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Investigators look into academic integrity on campus

By Fabian Mayer, April 25 2016 —

Investigators were on the University of Calgary campus last week to look into whether academic freedom was compromised by the university’s relationship with Enbridge.

The Canadian Association of University Teachers is in the fact-finding phase of its investigation. Potential issues surrounding academic freedom at the U of C were raised in the fall of 2015 when a CBC investigation found several academics were concerned with Enbridge’s influence in setting up a research centre within the Haskayne School of Business.

CAUT executive director David Robinson said the committee doing the investigation was in Calgary last week. He said that while the committee can’t compel anyone to speak on the issue, it does offer faculty the chance to discuss the issue with investigators.

“There were a number of individuals who came forward and wanted to be interviewed to provide evidence,” Robinson said.

University provost Dru Marshall sent an e-mail to all faculty members informing them of the investigation. The e-mail said that CAUT is not bound by the confidentiality and privacy rules of the university. Robinson viewed this as an attempt to intimidate faculty.

“It was a pretty crass attempt to dissuade people from coming forward and giving information,” Robinson said. “If someone comes forward and says ‘I’ll speak to you but I want to remain anonymous,’ the committee will respect that.”

Marshall disagrees. She claimed she was trying to provide faculty with some context for the case.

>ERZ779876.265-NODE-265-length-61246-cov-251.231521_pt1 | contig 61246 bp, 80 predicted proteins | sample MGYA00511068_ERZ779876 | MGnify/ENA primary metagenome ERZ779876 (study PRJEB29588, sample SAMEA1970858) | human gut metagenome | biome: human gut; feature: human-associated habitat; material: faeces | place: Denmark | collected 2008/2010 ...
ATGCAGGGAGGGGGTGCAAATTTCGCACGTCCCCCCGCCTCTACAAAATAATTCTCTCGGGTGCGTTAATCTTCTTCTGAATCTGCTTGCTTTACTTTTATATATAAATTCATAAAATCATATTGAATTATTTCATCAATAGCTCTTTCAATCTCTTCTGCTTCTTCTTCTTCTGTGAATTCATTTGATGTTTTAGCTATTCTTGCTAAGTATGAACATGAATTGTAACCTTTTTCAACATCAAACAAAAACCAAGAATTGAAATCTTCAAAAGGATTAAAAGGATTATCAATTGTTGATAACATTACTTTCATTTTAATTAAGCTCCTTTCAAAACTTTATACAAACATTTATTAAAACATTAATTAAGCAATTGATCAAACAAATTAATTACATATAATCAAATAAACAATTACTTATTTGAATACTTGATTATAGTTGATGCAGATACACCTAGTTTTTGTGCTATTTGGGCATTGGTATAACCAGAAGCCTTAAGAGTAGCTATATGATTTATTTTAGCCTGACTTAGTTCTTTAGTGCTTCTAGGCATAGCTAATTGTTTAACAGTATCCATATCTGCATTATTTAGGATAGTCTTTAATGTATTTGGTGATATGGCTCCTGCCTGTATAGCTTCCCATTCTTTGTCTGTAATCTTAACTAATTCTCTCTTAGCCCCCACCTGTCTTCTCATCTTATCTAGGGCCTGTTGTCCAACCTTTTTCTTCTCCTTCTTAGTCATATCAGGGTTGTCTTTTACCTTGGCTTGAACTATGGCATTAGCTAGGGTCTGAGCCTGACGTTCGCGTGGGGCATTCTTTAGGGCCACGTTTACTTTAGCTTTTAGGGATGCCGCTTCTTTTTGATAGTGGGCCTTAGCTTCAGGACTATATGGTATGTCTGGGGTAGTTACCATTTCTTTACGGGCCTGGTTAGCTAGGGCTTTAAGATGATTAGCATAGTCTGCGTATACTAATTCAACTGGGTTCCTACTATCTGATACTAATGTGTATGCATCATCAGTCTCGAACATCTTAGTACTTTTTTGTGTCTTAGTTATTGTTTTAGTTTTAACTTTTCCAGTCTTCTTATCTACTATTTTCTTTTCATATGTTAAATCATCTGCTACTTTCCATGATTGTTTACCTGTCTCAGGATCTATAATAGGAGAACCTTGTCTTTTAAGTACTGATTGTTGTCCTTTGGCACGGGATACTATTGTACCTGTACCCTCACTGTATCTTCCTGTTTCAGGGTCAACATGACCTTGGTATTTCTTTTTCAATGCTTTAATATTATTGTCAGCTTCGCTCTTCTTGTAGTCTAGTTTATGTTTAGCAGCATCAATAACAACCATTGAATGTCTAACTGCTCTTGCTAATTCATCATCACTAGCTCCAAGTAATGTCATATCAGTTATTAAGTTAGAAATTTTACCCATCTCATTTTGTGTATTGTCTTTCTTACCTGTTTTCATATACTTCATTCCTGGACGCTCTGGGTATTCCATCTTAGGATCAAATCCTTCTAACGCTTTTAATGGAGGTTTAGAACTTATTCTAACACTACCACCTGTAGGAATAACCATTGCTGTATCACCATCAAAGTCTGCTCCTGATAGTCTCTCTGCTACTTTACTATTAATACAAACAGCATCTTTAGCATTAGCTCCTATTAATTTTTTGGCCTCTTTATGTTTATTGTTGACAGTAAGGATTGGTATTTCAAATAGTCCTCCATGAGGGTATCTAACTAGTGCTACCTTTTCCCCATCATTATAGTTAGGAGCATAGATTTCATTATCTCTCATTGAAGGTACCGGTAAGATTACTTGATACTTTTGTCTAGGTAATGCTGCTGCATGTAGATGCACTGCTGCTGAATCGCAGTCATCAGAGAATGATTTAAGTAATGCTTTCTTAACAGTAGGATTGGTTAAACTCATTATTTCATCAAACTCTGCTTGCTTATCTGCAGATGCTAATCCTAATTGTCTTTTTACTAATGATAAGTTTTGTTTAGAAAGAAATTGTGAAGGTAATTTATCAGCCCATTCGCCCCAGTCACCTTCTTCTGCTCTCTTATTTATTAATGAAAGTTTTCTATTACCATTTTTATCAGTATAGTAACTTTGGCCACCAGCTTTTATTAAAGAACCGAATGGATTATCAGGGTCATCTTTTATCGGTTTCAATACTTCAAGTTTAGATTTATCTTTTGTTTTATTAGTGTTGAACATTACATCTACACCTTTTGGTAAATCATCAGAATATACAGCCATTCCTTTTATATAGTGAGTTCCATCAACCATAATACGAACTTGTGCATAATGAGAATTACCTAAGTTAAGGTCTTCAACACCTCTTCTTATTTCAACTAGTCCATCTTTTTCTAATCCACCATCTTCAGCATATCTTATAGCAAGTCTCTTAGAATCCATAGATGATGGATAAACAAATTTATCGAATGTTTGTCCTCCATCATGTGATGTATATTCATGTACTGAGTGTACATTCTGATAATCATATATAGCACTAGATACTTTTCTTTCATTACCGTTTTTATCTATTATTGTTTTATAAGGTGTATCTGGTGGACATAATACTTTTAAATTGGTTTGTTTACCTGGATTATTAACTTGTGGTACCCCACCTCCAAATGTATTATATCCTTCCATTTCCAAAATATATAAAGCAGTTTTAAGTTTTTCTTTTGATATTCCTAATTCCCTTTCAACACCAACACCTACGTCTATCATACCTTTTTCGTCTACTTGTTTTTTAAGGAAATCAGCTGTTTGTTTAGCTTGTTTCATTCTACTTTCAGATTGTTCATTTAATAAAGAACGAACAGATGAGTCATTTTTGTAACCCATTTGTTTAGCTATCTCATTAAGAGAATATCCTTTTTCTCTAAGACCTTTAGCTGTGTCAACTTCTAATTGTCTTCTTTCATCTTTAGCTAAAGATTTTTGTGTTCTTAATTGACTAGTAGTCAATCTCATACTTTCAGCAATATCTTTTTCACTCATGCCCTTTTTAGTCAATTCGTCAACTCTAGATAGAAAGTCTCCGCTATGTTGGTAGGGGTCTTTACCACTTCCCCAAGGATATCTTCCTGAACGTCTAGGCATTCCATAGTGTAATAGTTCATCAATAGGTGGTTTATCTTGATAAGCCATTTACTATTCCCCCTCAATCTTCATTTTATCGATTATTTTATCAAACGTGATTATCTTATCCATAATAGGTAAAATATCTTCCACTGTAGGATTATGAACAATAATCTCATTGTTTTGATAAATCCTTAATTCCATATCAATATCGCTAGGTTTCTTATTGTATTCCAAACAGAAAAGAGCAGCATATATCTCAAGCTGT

“As I said repeatedly, the e-mail was informational,” Marshall said. “I thought that it was really important that faculty members were aware that this was happening.”

The e-mail also included the results of an independent investigation conducted in the fall semester that cleared both the university and president Elizabeth Cannon of any wrongdoing regarding relations with Enbridge.

According to Robinson, the CAUT investigation’s scope is broader than the one conducted last year. He thinks the university should welcome public scrutiny.

“What should be confidential and private may be some very narrow things, but for the most part these institutions should be open to public scrutiny,” Robinson said.

Marshall said she was surprised by CAUT’s strong reaction to the e-mail and spoke with some faculty members about what they thought.

“All of the ones I talked to thought that it was informational in tone,” Marshall said.

Robinson expects the results of the investigation to come out this summer.

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